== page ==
Plasma disruptions have two distinct phases which expose key tokamak components, such as first wall panels, divertor, vacuum vessel and magnetic coils, to thermal and mechanical loads. These phases are: thermal quench – heat flux causing erosion of the tokamak in-vessel components; and current quench – eddy and halo current, causing mechanical and thermal loads to the components. In the second phase of the disruption, the formation of high energy electrons, so called runaway electrons, is possible. These electrons can cause intense localized melting and material erosion and can negatively affect the integrity of cooling water channels.

In reactor scale tokamaks like ITER, the number of mitigated disruptions must be limited. This requires reliable plasma control and effective disruption avoidance schemes. Disruption mitigation, as a last resort, will be essential to reducing thermal and mechanical loading, in order to guarantee the lifetime of in-vessel components.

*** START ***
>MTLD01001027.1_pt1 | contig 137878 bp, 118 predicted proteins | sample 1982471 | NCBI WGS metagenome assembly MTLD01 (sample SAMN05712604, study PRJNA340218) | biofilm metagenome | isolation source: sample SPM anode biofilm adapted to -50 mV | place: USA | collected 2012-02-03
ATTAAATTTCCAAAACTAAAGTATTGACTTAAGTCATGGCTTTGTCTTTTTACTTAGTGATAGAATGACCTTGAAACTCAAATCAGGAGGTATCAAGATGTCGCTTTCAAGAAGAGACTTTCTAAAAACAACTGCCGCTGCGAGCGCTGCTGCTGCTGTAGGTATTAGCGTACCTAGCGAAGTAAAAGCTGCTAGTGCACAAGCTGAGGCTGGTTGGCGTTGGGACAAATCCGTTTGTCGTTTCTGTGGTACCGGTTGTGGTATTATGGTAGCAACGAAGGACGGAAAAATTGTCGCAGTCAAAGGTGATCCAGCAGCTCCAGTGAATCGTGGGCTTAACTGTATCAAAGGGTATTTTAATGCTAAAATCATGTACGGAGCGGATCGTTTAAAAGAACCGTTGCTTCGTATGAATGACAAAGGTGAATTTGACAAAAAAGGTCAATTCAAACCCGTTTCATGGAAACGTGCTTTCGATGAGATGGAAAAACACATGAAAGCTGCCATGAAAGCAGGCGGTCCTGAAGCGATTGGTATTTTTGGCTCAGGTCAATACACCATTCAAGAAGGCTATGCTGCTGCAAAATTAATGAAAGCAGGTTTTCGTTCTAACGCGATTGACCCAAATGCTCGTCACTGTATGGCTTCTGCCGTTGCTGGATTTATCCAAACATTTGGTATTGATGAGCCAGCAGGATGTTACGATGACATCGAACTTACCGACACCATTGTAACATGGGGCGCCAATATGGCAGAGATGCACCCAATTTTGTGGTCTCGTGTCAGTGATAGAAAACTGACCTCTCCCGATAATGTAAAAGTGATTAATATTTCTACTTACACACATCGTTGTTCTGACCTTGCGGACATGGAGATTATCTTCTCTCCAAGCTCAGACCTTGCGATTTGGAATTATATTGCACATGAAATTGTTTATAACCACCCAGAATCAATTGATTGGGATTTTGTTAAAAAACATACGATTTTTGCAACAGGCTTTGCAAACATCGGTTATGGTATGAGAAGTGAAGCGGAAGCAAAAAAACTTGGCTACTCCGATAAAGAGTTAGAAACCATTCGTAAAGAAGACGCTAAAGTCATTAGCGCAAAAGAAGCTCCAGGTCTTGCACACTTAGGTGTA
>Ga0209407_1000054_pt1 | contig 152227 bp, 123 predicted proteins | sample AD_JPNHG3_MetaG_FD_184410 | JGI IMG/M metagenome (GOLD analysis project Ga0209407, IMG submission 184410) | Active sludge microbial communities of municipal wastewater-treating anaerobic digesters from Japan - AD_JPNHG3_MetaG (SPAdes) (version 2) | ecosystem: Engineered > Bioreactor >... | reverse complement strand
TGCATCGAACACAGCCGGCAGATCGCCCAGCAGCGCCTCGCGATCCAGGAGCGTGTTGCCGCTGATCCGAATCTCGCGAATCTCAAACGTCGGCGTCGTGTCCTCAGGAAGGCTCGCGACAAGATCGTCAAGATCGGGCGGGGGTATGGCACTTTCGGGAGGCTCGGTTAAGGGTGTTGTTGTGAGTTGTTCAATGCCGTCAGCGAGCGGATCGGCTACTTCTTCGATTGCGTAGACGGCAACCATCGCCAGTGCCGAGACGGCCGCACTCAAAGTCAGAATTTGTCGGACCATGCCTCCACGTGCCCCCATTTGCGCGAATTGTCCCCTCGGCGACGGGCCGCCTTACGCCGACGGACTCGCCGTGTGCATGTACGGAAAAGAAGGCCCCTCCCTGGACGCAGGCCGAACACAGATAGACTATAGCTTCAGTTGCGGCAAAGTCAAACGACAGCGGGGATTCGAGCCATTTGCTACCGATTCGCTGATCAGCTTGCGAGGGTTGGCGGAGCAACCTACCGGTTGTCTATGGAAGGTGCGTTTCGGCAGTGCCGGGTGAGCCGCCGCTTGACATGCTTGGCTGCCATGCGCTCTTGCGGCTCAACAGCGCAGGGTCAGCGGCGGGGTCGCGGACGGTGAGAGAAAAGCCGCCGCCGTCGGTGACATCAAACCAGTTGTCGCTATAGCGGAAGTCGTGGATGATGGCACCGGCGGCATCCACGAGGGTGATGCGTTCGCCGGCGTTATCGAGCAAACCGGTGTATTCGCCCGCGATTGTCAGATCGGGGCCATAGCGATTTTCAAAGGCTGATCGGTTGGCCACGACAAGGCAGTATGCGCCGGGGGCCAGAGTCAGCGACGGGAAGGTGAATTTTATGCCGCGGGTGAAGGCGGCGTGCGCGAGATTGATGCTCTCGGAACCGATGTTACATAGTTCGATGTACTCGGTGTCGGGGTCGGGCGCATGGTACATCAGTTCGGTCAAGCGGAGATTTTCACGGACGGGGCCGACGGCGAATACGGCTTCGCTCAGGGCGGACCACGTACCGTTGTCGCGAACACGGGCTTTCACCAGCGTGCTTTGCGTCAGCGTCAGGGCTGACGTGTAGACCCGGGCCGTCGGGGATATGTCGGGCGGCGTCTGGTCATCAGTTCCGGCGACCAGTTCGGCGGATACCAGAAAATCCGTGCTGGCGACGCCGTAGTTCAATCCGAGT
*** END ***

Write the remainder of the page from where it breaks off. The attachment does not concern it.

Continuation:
During the four-day IAEA event, over 120 participants discussed experimental, theoretical and modelling work in the field of plasma disruptions with special emphasis on developing a solid basis for avoidance and mitigation strategies in ITER and next generation fusion devices.

“The avoidance and mitigation of disruptions is one of the key challenges for ITER and future planned tokamak devices on the reactor scale,” said Michael Lehnen, Scientific Coordinator at ITER and Chair of the meeting. “It can only be addressed in a timely and effective way through internationally coordinated efforts, such as this meeting.”